March 7, 2012
When the Occupy San Quentin rally ended, San Rafael police followed us to the Richmond Bridge. I don’t know if it was Jabari Shaw’s orange CDCR jumpsuit that kept them wondering – Is he an escapee, one of ours? – or if it was the sheer magnitude of fearlessness represented by women like Kelly, a former prisoner who would not let her traumatic experience silence her. One brother got so full looking at the guards on the other side of the gate watching that he looked like he was going to leap the gate and hurt someone as he recalled the violations of his person over and over again. Members of All of Us or None dropped everything to embrace him when he left the stage.
December 28, 2011
Arriving at Atlanta Hartsfield International Airport from cities throughout America, aspiring college students were excited. The tour would visit Spelman College, Morehouse College and Clark-Atlanta University in Atlanta, also Alabama State University and Tuskegee University in Alabama.
December 23, 2011
When Malik Rhasaan first visited the Occupy Wall Street park at Liberty Square, he noticed that there was a lack of people of color. “Something needed to be done and I started the hash tag #occupythehood and from there it kind of swelled,” said Rhasaan, getting support from everyone from “professors down to cats who just got out of prison.”
August 10, 2011
In his last public message the day before he was assassinated, Dr. Martin Luther King Jr. called on Black people in Memphis to support Black banks. “We’ve got to strengthen Black institutions. I call upon you to take your money out of the banks downtown and deposit your money in Tri-State Bank,” he said …
June 25, 2011
Third-party presidential candidate George Wallace, the former governor of Alabama, was in Omaha in March 1968 to qualify his American party in Nebraska. Wallace had arrived in Omaha on Sunday, the day before, and held an angry news conference to provoke a large turnout at his rally.
June 20, 2011
“I Twirl in the Smoke” is a new collection of writings by Meres-Sia Gabriel, the daughter of two Black Panthers, most notably former Minister of Culture and internationally known artist Emory Douglas.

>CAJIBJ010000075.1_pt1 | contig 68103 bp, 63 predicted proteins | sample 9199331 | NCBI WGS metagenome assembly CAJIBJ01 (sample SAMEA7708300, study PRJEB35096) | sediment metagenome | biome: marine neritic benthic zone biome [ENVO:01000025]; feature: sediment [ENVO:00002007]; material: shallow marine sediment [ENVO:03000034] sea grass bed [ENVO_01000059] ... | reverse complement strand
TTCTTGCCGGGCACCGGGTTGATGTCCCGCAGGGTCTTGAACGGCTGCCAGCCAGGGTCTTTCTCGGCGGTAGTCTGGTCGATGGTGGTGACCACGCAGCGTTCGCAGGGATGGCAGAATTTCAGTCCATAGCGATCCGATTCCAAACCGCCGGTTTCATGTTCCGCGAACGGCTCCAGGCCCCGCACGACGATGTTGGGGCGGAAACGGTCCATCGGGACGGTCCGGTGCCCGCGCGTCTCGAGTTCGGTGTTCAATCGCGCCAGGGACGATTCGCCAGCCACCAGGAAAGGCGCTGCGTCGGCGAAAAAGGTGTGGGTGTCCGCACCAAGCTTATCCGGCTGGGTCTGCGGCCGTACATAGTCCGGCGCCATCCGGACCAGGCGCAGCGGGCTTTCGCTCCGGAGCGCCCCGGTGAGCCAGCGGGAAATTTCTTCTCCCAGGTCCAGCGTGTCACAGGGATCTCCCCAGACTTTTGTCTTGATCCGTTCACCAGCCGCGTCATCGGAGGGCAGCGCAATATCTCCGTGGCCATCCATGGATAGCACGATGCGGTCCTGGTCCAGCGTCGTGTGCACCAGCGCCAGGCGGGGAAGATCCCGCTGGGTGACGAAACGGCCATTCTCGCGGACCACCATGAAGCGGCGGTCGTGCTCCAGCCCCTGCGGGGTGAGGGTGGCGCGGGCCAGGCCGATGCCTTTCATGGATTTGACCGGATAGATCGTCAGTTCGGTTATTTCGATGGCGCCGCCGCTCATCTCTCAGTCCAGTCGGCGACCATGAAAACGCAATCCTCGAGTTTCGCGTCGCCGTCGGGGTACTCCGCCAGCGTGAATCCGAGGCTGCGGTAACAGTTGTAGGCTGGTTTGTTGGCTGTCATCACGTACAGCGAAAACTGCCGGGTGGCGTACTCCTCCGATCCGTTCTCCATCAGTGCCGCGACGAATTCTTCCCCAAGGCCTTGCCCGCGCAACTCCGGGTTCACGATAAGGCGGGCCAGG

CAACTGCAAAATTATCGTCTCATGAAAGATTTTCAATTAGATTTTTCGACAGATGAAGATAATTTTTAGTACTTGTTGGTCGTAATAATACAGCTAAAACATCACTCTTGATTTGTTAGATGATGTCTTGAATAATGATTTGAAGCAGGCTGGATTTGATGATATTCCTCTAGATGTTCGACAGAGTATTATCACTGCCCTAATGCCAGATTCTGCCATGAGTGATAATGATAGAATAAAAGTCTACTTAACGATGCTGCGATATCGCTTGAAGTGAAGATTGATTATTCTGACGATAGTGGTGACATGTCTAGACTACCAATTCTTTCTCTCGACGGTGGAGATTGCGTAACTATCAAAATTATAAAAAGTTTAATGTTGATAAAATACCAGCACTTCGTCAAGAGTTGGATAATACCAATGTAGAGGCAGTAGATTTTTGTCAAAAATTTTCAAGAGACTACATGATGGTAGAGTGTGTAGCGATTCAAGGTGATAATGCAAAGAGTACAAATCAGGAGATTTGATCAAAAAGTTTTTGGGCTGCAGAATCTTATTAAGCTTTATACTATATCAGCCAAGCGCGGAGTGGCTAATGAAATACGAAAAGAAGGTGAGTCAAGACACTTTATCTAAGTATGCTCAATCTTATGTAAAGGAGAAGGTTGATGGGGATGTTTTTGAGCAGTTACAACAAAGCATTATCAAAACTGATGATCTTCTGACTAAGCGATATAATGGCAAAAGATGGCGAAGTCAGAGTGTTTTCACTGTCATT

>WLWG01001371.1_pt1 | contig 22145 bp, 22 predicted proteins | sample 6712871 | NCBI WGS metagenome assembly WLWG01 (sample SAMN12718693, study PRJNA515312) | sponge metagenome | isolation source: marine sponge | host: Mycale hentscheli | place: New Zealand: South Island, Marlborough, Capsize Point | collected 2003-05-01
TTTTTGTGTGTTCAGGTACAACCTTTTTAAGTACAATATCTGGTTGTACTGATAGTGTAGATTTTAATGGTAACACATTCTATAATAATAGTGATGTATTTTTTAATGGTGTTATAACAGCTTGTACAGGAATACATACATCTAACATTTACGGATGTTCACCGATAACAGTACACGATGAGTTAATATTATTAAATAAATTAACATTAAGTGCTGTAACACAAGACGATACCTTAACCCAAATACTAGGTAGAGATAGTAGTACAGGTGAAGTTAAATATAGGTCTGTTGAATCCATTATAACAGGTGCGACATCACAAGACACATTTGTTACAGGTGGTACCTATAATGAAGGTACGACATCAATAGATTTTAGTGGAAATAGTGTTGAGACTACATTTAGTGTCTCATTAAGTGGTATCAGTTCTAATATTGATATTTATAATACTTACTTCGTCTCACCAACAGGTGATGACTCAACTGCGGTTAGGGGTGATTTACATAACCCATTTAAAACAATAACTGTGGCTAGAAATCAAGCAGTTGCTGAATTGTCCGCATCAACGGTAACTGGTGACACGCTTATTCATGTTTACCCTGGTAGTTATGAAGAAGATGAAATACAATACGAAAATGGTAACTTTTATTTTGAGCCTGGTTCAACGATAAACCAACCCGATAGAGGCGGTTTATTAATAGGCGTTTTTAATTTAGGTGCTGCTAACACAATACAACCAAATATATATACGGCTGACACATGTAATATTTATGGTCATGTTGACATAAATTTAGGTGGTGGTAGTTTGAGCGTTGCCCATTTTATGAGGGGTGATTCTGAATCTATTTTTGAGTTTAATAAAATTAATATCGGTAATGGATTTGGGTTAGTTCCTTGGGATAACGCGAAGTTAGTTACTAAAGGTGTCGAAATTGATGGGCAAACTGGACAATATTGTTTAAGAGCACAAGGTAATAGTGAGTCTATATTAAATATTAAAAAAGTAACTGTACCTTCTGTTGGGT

June 12, 2011
In a letter to the Georgia State Board of Pardons and Paroles, former death row inmates who have been exonerated ask that the execution of Troy Davis be halted due to serious doubts about his guilt.
June 9, 2011
Political activists around the country are still absorbing the news of Geronimo ji Jaga’s death. His commitment, humility, clear thinking as well as his sense of both the longevity and continuity of the Black Freedom Movement in the U.S. all stood out to those who knew him.
June 6, 2011
I was born on June 11, 1916, in Lake Charles, Louisiana. My parents were Mr. Thomas Alfred Nisby (born August 1886) and Ms. Lillian Lumpkin Nisby (born June 1892). To this union, there came a family of six girls and two boys, 10 all together when we would sit at the table.
May 6, 2011
The racism of the American “war on drugs,” especially in the South, is notorious. So is the racism faced daily by Palestinians. In Atlanta, a university program allows these two manifestations of racism to feed off each other and community activists are organizing to shut the program down.
December 24, 2010
Eight days after the start of Georgia’s historic prisoners’ strike, advocates met with state corrections officials and visited a prison. “The prisoners have done all they can do now. It’s up to us to build a movement out here that can make the changes which have to be made,” said Rev. Kenny Glasgow of The Ordinary Peoples Society (TOPS).